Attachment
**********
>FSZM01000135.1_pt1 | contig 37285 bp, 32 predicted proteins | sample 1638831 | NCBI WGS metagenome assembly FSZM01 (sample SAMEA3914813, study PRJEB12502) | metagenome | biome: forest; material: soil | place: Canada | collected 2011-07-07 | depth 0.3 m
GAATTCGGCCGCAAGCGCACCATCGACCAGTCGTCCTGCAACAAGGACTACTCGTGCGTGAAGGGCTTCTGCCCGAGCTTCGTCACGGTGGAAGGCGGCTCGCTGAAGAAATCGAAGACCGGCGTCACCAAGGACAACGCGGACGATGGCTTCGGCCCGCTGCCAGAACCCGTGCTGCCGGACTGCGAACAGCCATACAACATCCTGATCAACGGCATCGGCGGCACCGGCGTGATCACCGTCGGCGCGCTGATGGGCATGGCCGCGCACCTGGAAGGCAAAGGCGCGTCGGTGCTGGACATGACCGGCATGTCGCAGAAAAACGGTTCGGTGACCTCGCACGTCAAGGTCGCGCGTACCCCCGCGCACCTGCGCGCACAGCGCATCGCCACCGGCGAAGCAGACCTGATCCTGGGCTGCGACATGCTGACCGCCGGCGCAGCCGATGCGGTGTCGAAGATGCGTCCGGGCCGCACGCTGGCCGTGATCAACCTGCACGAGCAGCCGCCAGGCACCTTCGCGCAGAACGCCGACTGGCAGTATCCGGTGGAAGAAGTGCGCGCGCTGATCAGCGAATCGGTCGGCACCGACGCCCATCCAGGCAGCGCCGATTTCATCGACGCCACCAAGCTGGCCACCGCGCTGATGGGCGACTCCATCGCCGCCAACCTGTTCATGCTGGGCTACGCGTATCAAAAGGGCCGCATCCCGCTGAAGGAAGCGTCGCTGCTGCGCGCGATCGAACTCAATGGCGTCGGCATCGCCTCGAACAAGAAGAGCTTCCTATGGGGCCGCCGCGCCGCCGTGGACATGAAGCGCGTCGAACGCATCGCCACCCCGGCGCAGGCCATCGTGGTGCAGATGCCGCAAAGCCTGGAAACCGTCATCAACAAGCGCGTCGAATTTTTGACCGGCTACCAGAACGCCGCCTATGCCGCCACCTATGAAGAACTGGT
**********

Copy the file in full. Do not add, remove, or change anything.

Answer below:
>FSZM01000135.1_pt1 | contig 37285 bp, 32 predicted proteins | sample 1638831 | NCBI WGS metagenome assembly FSZM01 (sample SAMEA3914813, study PRJEB12502) | metagenome | biome: forest; material: soil | place: Canada | collected 2011-07-07 | depth 0.3 m
GAATTCGGCCGCAAGCGCACCATCGACCAGTCGTCCTGCAACAAGGACTACTCGTGCGTGAAGGGCTTCTGCCCGAGCTTCGTCACGGTGGAAGGCGGCTCGCTGAAGAAATCGAAGACCGGCGTCACCAAGGACAACGCGGACGATGGCTTCGGCCCGCTGCCAGAACCCGTGCTGCCGGACTGCGAACAGCCATACAACATCCTGATCAACGGCATCGGCGGCACCGGCGTGATCACCGTCGGCGCGCTGATGGGCATGGCCGCGCACCTGGAAGGCAAAGGCGCGTCGGTGCTGGACATGACCGGCATGTCGCAGAAAAACGGTTCGGTGACCTCGCACGTCAAGGTCGCGCGTACCCCCGCGCACCTGCGCGCACAGCGCATCGCCACCGGCGAAGCAGACCTGATCCTGGGCTGCGACATGCTGACCGCCGGCGCAGCCGATGCGGTGTCGAAGATGCGTCCGGGCCGCACGCTGGCCGTGATCAACCTGCACGAGCAGCCGCCAGGCACCTTCGCGCAGAACGCCGACTGGCAGTATCCGGTGGAAGAAGTGCGCGCGCTGATCAGCGAATCGGTCGGCACCGACGCCCATCCAGGCAGCGCCGATTTCATCGACGCCACCAAGCTGGCCACCGCGCTGATGGGCGACTCCATCGCCGCCAACCTGTTCATGCTGGGCTACGCGTATCAAAAGGGCCGCATCCCGCTGAAGGAAGCGTCGCTGCTGCGCGCGATCGAACTCAATGGCGTCGGCATCGCCTCGAACAAGAAGAGCTTCCTATGGGGCCGCCGCGCCGCCGTGGACATGAAGCGCGTCGAACGCATCGCCACCCCGGCGCAGGCCATCGTGGTGCAGATGCCGCAAAGCCTGGAAACCGTCATCAACAAGCGCGTCGAATTTTTGACCGGCTACCAGAACGCCGCCTATGCCGCCACCTATGAAGAACTGGT